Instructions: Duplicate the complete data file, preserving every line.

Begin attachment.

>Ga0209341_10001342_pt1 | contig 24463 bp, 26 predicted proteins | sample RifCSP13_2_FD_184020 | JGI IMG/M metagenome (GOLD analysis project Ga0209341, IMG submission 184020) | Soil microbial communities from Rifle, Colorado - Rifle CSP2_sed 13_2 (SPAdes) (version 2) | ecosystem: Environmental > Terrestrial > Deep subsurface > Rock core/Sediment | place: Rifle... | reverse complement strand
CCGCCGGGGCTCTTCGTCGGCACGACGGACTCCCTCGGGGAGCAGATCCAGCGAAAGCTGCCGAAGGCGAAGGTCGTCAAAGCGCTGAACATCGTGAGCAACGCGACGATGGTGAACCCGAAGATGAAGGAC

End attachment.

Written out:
>Ga0209341_10001342_pt1 | contig 24463 bp, 26 predicted proteins | sample RifCSP13_2_FD_184020 | JGI IMG/M metagenome (GOLD analysis project Ga0209341, IMG submission 184020) | Soil microbial communities from Rifle, Colorado - Rifle CSP2_sed 13_2 (SPAdes) (version 2) | ecosystem: Environmental > Terrestrial > Deep subsurface > Rock core/Sediment | place: Rifle... | reverse complement strand
CCGCCGGGGCTCTTCGTCGGCACGACGGACTCCCTCGGGGAGCAGATCCAGCGAAAGCTGCCGAAGGCGAAGGTCGTCAAAGCGCTGAACATCGTGAGCAACGCGACGATGGTGAACCCGAAGATGAAGGAC